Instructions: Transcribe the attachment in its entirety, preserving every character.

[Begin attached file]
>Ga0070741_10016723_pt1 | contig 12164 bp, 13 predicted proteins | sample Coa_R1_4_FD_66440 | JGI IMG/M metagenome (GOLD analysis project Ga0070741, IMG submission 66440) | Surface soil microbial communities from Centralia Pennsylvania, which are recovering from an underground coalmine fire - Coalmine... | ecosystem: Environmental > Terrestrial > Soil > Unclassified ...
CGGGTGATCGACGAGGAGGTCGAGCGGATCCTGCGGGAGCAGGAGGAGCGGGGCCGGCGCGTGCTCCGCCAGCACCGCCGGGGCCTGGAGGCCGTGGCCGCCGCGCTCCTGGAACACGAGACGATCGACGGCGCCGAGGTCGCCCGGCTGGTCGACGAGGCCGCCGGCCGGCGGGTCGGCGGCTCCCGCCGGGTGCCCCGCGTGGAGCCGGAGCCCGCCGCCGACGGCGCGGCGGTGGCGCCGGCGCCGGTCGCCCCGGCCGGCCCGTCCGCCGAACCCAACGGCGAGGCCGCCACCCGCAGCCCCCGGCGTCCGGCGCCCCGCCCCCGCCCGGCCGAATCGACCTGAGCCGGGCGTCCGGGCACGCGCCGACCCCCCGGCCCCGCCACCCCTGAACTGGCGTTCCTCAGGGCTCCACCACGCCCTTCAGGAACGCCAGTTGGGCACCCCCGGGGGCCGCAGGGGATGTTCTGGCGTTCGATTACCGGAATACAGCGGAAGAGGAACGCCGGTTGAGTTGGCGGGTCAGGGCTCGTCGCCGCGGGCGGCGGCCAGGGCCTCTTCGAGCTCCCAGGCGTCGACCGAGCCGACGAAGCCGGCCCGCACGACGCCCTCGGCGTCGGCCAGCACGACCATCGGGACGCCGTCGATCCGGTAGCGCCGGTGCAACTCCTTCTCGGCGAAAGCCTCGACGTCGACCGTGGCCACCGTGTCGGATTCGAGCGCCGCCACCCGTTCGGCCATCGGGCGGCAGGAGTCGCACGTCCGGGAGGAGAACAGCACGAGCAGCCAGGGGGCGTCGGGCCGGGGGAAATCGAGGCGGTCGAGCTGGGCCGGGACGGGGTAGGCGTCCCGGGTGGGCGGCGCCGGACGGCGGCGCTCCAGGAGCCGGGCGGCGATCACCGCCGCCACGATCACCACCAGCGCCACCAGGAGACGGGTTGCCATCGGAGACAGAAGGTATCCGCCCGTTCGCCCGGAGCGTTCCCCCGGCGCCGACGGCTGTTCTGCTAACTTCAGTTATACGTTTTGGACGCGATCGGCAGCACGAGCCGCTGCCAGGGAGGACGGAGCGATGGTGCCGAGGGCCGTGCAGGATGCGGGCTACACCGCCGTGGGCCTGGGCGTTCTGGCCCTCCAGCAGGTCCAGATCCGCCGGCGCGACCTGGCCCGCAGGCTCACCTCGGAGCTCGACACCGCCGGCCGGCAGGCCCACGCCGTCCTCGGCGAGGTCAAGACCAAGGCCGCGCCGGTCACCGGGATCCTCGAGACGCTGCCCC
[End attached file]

>Ga0070741_10016723_pt1 | contig 12164 bp, 13 predicted proteins | sample Coa_R1_4_FD_66440 | JGI IMG/M metagenome (GOLD analysis project Ga0070741, IMG submission 66440) | Surface soil microbial communities from Centralia Pennsylvania, which are recovering from an underground coalmine fire - Coalmine... | ecosystem: Environmental > Terrestrial > Soil > Unclassified ...
CGGGTGATCGACGAGGAGGTCGAGCGGATCCTGCGGGAGCAGGAGGAGCGGGGCCGGCGCGTGCTCCGCCAGCACCGCCGGGGCCTGGAGGCCGTGGCCGCCGCGCTCCTGGAACACGAGACGATCGACGGCGCCGAGGTCGCCCGGCTGGTCGACGAGGCCGCCGGCCGGCGGGTCGGCGGCTCCCGCCGGGTGCCCCGCGTGGAGCCGGAGCCCGCCGCCGACGGCGCGGCGGTGGCGCCGGCGCCGGTCGCCCCGGCCGGCCCGTCCGCCGAACCCAACGGCGAGGCCGCCACCCGCAGCCCCCGGCGTCCGGCGCCCCGCCCCCGCCCGGCCGAATCGACCTGAGCCGGGCGTCCGGGCACGCGCCGACCCCCCGGCCCCGCCACCCCTGAACTGGCGTTCCTCAGGGCTCCACCACGCCCTTCAGGAACGCCAGTTGGGCACCCCCGGGGGCCGCAGGGGATGTTCTGGCGTTCGATTACCGGAATACAGCGGAAGAGGAACGCCGGTTGAGTTGGCGGGTCAGGGCTCGTCGCCGCGGGCGGCGGCCAGGGCCTCTTCGAGCTCCCAGGCGTCGACCGAGCCGACGAAGCCGGCCCGCACGACGCCCTCGGCGTCGGCCAGCACGACCATCGGGACGCCGTCGATCCGGTAGCGCCGGTGCAACTCCTTCTCGGCGAAAGCCTCGACGTCGACCGTGGCCACCGTGTCGGATTCGAGCGCCGCCACCCGTTCGGCCATCGGGCGGCAGGAGTCGCACGTCCGGGAGGAGAACAGCACGAGCAGCCAGGGGGCGTCGGGCCGGGGGAAATCGAGGCGGTCGAGCTGGGCCGGGACGGGGTAGGCGTCCCGGGTGGGCGGCGCCGGACGGCGGCGCTCCAGGAGCCGGGCGGCGATCACCGCCGCCACGATCACCACCAGCGCCACCAGGAGACGGGTTGCCATCGGAGACAGAAGGTATCCGCCCGTTCGCCCGGAGCGTTCCCCCGGCGCCGACGGCTGTTCTGCTAACTTCAGTTATACGTTTTGGACGCGATCGGCAGCACGAGCCGCTGCCAGGGAGGACGGAGCGATGGTGCCGAGGGCCGTGCAGGATGCGGGCTACACCGCCGTGGGCCTGGGCGTTCTGGCCCTCCAGCAGGTCCAGATCCGCCGGCGCGACCTGGCCCGCAGGCTCACCTCGGAGCTCGACACCGCCGGCCGGCAGGCCCACGCCGTCCTCGGCGAGGTCAAGACCAAGGCCGCGCCGGTCACCGGGATCCTCGAGACGCTGCCCC